ECRI’s Weekly Leading Indicator (WLI) came out Friday at 130.2 — up from 129.6 the week before. Further, they reported that the index’s annualized growth rate increased from 8.2 the previous week to 8.9% — the highest since May 2010. I wondered: are they retracting their Sep 2011 recession forecast? Are things really getting better?
CAN’T WE ALL JUST GET ALONG?
There’s currently an argument raging between various economists and analysts as to whether the US is still in/dipping back into a recession or is on the mend. ECRI is pretty sure we’re in one, while folks like Doug Short and, of course, the mainstream media think not.
There’s no question that we’ve seen an uptick in several economic measures. My own thesis is that most of these have been not secular, but cyclical swings. In other words, I don’t yet see evidence of a sustainable trend change, only natural swings from one side of a channel or wedge to the other.
Here’s an example I posted last week. Total Confidence has traced out a pretty solid-looking channel, while the Present and Expectations indices have formed expanding wedges (and are nowhere near their upper bounds, especially given the recent downturns.)
Hardly a day goes by when I don’t second guess myself. Is all the “good news” just one big, well-coordinated head fake or am I missing something? I spent much of the weekend studying ECRI’s historical WLI (who says technical analysts don’t live exciting lives!?) and found a lot to think about. First, a brief primer on Harmonics.
Regular readers of pebblewriter.com (heck, even the irregular ones) know all about Harmonics and that the corrections experienced in April 2010, May 2011 and Sep 2012 correspond to the important Fib levels of 61.8%, 78.6% and 88.6%.
For the uninitiated, measure the drop from SPX 1576 (Oct 2007) to 666 (Mar 2009) and multiply it by a Fibonacci 61.8% and you get 1228.74. SPX reached 1219.80 in April 2010 (within 10 points) and promptly sold off by 17% over the next three months.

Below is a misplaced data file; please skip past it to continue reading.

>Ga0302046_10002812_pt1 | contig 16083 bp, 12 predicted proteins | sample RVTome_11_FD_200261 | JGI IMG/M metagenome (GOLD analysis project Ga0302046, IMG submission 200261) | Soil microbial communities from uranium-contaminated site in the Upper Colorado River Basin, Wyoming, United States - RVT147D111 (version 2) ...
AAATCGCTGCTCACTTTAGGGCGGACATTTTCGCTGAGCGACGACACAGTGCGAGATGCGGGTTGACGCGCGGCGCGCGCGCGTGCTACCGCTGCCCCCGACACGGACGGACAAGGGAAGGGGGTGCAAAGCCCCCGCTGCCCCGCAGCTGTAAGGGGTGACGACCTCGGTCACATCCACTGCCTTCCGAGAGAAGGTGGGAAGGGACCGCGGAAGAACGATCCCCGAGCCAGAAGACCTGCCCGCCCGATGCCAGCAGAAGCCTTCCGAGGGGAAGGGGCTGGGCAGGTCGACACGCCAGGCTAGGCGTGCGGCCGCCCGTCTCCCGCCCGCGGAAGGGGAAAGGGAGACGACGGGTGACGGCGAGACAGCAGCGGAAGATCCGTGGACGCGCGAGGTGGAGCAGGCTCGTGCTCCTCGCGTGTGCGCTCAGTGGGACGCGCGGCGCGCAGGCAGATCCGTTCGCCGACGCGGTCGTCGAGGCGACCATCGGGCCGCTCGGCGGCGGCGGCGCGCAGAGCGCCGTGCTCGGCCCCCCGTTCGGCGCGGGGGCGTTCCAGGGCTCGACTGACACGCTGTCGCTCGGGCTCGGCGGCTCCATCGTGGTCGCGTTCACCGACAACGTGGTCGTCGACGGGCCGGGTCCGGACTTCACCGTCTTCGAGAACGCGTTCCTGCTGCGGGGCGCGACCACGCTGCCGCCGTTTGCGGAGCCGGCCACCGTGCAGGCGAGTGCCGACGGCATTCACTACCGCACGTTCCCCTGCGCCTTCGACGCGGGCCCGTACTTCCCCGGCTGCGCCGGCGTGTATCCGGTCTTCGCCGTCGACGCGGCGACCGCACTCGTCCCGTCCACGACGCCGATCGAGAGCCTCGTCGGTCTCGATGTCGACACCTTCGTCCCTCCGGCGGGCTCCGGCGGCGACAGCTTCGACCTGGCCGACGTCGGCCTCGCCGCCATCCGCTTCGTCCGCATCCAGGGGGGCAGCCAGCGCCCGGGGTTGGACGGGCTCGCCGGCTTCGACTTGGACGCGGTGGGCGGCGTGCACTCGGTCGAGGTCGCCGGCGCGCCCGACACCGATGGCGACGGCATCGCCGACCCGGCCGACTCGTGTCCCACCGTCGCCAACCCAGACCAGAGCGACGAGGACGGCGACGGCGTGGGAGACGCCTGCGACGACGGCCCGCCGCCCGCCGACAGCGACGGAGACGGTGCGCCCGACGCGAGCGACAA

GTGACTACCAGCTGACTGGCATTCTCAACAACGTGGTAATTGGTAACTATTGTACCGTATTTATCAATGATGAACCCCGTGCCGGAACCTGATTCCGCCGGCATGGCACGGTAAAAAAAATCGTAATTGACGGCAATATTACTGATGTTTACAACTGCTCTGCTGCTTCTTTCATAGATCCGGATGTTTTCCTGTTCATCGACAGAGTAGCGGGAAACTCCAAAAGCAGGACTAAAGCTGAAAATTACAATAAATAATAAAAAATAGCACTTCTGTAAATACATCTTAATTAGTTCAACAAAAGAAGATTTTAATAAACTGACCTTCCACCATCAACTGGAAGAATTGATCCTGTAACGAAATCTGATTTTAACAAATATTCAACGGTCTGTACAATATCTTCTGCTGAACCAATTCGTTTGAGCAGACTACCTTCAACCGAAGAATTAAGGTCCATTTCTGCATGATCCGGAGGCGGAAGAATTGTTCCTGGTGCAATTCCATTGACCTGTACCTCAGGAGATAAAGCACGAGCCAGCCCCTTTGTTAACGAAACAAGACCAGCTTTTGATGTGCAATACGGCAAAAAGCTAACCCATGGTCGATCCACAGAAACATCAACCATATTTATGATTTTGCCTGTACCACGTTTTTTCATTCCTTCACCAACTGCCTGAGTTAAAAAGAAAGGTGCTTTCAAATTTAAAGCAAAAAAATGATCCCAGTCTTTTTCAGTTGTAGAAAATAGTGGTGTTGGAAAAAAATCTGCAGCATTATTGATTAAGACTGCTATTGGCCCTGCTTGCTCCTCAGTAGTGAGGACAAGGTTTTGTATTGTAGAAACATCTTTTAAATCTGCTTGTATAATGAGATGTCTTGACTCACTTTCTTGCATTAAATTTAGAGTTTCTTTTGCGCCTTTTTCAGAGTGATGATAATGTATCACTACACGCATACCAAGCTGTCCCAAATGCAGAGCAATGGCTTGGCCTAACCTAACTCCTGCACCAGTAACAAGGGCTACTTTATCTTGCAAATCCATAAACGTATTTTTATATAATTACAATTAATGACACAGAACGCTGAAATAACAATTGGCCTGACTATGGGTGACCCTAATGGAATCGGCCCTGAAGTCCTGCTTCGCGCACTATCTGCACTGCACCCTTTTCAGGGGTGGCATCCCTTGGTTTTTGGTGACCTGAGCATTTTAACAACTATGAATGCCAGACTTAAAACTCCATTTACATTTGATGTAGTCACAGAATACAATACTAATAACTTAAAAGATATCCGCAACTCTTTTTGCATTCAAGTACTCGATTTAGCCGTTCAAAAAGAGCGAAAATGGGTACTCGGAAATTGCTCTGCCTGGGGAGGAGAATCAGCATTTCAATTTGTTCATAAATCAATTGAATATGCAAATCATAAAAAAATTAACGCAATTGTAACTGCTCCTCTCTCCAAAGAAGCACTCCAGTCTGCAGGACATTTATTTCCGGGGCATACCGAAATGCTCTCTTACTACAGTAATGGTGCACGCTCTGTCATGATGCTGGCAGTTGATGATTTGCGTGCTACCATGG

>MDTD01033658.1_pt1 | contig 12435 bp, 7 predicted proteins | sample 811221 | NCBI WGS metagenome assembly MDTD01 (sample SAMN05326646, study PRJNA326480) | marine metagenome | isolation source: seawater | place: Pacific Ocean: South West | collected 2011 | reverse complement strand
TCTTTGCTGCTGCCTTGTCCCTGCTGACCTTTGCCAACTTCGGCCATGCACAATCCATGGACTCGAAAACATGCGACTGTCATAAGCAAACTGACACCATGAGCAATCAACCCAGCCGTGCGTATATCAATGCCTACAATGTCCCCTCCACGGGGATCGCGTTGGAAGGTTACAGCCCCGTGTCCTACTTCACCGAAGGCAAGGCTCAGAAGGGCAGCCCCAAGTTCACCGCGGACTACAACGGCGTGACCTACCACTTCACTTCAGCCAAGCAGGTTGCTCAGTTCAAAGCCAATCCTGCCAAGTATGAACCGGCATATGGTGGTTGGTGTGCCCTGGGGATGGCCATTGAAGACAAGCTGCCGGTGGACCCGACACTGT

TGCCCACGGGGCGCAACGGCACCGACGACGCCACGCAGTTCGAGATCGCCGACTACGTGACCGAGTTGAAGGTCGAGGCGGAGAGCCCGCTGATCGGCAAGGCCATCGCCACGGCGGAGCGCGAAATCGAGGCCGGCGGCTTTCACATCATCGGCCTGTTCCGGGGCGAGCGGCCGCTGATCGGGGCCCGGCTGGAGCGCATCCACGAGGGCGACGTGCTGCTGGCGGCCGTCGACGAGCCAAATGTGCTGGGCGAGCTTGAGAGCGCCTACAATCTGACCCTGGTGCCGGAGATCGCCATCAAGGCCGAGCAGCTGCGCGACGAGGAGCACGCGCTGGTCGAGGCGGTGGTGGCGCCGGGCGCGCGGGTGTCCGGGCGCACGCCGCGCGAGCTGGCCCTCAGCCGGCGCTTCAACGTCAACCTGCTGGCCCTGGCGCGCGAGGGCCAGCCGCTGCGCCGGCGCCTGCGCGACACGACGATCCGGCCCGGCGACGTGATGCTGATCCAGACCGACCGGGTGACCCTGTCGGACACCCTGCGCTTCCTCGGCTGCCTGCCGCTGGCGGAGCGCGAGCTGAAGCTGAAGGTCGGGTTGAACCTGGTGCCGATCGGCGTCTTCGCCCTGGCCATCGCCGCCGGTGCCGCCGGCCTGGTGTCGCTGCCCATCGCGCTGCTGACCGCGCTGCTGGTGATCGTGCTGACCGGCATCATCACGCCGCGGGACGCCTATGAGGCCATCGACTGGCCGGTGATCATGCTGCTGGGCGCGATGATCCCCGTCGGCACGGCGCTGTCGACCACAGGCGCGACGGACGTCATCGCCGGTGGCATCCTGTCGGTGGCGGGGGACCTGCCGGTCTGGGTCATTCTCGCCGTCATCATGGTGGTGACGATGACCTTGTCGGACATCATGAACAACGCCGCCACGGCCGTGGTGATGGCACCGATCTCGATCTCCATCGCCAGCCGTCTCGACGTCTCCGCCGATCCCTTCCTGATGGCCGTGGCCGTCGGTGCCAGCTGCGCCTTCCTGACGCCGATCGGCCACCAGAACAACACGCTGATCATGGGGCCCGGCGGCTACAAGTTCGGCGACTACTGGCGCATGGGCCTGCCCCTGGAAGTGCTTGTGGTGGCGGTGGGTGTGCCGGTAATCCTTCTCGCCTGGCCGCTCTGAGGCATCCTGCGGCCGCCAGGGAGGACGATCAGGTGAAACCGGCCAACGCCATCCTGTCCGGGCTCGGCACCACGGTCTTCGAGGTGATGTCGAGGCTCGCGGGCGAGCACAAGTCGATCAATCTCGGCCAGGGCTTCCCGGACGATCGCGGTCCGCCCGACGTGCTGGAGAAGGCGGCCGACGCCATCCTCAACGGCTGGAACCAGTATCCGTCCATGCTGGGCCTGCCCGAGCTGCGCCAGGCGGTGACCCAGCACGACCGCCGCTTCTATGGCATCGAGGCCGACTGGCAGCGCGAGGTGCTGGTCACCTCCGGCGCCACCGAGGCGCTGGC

In May 2011, SPX peaked about 10 points away from the 78.6% Fib level (completing a Gartley Pattern) and plunged 21.6%. And, in September 2012, SPX reached the 88.6% Fib level (completing a Bat Pattern) and corrected by almost 9%.
Those of us who follow Harmonics were well aware of each of these downturns well in advance [see: HERE, HERE and HERE] and profited nicely from the market’s plunges. Those who rely solely on fundamentals or [involuntary shudder] the mainstream media…not so much.
THINGS THAT MAKE YOU GO “COOL!”
While I had noticed the WLI’s channel-like general decline before, I never noticed that it also complied with the rules of Harmonics. From its all-time high of 143.73 in Jun 2007, the WLI plunged to a low of 105.40 in Mar 2009.
Like SPX, it found its footing (thanks to QE1) and started higher. Its first big pause was in Oct 2009 at the 61.8% Fib level. It paused again in Jan 2010 near the 70.7% Fib, and eventually reached the 78.6% level in April — completing a Gartley Pattern as SPX had finally retraced 61.8% of its drop.
One could infer from the mismatched Fib levels that the economy — as measured by ECRI’s leading indicators — was ahead of the market at this point. The WLI had retraced 78.6% of its drop, while SPX had only retraced 61.8%. In any case, they both suffered from the removal of the QE drip – SPX shedding 17% and WLI 11%.